Then, a few years back, things started to look a little different to me. They started to look wrong, like a wool hat in summer, or a mask on a baby’s face. I started to detect lies and impossibilities coming out of the mouths of important people. “Gradually, then suddenly,” as the Hemingway quote goes, I saw things in a different light.
I could almost stomach the politicians lying, but when friends began repeating the lies it became too much to bear. Truth seemed to hover just outside of them, leaving them infuriatingly untouched.
It was a little after this time, my awakening of sorts, that I myself became an outcast.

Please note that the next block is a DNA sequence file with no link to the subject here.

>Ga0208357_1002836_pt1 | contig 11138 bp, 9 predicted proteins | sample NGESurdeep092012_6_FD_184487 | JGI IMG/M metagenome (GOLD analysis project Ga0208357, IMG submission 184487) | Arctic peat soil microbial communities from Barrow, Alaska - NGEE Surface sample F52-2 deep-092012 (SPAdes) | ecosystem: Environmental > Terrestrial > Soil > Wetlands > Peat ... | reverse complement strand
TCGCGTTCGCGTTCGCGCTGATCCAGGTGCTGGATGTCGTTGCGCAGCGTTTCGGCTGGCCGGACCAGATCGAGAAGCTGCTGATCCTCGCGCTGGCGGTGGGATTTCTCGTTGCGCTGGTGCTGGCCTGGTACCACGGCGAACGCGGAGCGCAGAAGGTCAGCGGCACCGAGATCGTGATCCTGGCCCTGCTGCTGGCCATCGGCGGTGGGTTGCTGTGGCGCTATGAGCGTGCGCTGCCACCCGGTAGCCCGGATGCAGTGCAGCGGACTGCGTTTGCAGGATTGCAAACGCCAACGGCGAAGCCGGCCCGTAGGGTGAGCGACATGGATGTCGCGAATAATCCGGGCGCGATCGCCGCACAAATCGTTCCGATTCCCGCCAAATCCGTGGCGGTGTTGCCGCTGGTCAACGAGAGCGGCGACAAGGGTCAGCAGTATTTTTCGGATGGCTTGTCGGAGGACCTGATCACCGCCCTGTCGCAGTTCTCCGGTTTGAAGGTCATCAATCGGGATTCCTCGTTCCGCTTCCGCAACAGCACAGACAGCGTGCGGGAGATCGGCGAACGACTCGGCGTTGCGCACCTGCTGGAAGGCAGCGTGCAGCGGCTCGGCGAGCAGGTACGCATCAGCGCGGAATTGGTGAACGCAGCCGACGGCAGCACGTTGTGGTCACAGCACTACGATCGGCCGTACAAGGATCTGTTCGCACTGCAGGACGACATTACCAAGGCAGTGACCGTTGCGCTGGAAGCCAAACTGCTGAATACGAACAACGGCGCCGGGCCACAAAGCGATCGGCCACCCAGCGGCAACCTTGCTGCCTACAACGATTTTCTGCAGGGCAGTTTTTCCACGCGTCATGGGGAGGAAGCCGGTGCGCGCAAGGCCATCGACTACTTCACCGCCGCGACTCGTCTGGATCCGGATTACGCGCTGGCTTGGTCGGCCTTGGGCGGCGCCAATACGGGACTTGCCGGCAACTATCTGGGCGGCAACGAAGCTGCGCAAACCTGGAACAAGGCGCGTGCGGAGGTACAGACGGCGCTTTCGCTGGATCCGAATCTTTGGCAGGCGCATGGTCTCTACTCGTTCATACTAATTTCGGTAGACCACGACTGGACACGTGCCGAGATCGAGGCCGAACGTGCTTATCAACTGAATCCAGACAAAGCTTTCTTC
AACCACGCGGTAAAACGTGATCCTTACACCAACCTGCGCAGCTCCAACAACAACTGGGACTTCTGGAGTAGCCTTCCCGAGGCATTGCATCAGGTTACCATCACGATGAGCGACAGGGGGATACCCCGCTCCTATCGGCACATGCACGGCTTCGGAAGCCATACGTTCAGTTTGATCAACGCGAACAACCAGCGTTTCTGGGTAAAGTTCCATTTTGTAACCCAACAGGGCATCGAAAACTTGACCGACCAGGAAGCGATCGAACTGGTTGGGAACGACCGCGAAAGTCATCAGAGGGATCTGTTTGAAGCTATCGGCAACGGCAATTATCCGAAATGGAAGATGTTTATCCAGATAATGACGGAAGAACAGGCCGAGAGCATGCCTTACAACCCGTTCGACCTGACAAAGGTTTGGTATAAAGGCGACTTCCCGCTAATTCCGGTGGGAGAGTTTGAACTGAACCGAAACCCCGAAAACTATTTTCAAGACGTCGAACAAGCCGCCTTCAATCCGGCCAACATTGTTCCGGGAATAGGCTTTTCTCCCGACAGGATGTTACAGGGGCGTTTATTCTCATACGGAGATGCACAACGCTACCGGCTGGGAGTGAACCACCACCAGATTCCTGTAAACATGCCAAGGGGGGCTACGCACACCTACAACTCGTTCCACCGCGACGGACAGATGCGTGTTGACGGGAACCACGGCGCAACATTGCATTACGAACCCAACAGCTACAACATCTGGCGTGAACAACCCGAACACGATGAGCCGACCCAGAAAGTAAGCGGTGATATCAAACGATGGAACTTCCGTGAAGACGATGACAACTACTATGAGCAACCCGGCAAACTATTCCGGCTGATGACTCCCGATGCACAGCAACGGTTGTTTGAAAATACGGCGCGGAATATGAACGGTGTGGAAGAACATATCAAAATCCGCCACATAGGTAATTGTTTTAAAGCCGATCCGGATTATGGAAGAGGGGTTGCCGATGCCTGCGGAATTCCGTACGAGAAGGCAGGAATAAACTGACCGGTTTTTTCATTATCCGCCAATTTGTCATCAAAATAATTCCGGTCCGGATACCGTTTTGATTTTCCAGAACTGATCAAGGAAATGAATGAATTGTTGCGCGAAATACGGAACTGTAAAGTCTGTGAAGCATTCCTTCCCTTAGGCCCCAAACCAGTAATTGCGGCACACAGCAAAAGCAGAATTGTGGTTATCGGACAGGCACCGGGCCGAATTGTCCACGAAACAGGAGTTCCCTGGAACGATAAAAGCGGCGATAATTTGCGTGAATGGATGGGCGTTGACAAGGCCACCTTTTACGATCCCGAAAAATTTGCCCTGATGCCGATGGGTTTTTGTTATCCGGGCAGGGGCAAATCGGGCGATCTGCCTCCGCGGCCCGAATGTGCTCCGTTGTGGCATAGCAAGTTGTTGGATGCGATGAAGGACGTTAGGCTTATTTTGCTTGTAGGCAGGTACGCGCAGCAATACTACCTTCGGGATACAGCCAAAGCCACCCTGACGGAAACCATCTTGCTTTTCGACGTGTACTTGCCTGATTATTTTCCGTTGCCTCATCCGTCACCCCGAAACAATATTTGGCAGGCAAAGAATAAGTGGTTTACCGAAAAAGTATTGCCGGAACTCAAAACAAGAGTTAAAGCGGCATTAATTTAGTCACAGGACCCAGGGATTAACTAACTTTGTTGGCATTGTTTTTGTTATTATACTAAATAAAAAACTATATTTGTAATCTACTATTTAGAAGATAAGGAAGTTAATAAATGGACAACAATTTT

I hadn’t set out to become an outcast. I’d reached middle age an average upstanding citizen, fairly respectful of authority. I was a mother who made her children take piano lessons for god’s sake!
But one morning, late in the summer of 2021, I woke up to find I no longer had civil rights. And things took a turn. I still marvel at how it all unfolded:
Early 2021, I thought I’d survived the worst of covid. I’d made it through a year of hysteria that I presumed would surely fade, maybe even some bashful apologies would follow, like after a long drunken night gone too far.
By then, the miracle vaccine had finally arrived and any American who wanted it could have it. But it so happened that I didn’t want it. I’d already gotten covid during lockdown, while selling essentials like coffee and toilet paper from the café I now owned, a café limping along on government funds.